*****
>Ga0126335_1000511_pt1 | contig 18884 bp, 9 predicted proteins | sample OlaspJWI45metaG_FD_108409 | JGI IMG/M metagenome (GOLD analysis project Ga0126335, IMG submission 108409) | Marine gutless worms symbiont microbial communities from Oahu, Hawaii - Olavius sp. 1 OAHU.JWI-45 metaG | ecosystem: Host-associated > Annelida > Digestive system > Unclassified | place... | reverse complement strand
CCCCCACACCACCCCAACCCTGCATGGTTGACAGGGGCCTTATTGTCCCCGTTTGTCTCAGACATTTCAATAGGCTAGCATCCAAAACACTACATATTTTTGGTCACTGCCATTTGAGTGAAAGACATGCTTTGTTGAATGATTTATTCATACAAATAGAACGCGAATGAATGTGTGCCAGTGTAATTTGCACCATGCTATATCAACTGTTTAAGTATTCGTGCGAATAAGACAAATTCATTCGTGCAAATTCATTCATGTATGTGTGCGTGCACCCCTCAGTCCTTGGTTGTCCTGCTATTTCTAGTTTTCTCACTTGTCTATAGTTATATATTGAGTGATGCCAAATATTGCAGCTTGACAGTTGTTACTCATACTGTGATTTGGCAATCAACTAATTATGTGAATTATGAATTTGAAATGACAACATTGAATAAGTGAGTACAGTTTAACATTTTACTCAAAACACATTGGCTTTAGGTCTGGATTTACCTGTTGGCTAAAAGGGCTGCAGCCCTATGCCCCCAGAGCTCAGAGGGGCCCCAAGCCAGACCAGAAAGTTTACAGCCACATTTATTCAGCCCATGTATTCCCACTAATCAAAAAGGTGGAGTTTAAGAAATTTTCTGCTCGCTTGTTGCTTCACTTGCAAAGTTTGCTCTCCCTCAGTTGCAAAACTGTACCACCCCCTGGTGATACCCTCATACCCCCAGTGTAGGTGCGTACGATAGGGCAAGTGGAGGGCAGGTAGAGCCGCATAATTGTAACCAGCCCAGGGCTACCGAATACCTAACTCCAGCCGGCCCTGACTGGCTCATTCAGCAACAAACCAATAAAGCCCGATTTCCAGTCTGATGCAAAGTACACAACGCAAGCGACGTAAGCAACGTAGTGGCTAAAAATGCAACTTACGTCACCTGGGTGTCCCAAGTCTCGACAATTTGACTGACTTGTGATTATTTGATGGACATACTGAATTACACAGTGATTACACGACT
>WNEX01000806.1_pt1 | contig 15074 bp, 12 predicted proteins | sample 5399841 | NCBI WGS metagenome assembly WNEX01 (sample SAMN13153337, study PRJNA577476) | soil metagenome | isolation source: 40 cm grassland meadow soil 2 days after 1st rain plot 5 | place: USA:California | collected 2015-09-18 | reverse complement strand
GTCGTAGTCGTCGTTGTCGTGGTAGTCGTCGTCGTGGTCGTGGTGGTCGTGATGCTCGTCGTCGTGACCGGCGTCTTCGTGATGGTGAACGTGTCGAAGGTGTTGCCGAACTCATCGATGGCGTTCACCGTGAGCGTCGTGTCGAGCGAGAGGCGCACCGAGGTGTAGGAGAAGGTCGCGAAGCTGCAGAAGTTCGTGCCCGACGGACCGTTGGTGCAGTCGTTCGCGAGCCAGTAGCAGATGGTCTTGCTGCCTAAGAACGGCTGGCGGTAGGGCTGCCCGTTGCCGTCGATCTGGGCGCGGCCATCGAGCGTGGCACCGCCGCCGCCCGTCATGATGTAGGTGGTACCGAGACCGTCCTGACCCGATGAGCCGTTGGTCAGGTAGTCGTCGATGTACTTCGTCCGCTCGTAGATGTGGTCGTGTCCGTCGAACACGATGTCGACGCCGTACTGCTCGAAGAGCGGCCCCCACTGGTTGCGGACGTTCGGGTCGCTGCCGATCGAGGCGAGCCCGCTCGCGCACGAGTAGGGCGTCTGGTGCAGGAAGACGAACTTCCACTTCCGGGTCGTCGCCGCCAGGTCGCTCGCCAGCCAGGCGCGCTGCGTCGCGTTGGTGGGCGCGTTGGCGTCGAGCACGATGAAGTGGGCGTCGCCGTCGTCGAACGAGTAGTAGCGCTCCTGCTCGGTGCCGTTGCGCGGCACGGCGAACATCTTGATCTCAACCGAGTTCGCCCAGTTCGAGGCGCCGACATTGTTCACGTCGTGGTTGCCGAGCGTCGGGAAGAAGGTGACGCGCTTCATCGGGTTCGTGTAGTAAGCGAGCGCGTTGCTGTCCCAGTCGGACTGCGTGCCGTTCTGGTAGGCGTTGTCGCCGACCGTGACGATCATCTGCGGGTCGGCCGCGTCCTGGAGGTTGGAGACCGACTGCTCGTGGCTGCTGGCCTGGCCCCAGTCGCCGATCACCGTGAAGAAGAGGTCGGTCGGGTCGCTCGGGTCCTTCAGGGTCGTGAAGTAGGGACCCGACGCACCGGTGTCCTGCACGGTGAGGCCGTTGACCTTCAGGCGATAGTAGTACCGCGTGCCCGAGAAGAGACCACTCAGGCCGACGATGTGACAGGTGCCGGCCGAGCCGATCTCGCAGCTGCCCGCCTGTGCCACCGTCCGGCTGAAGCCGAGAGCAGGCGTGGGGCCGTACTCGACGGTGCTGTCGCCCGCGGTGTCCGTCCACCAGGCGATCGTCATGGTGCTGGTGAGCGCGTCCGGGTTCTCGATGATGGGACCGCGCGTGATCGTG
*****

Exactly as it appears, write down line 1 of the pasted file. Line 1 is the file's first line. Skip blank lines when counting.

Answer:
>Ga0126335_1000511_pt1 | contig 18884 bp, 9 predicted proteins | sample OlaspJWI45metaG_FD_108409 | JGI IMG/M metagenome (GOLD analysis project Ga0126335, IMG submission 108409) | Marine gutless worms symbiont microbial communities from Oahu, Hawaii - Olavius sp. 1 OAHU.JWI-45 metaG | ecosystem: Host-associated > Annelida > Digestive system > Unclassified | place... | reverse complement strand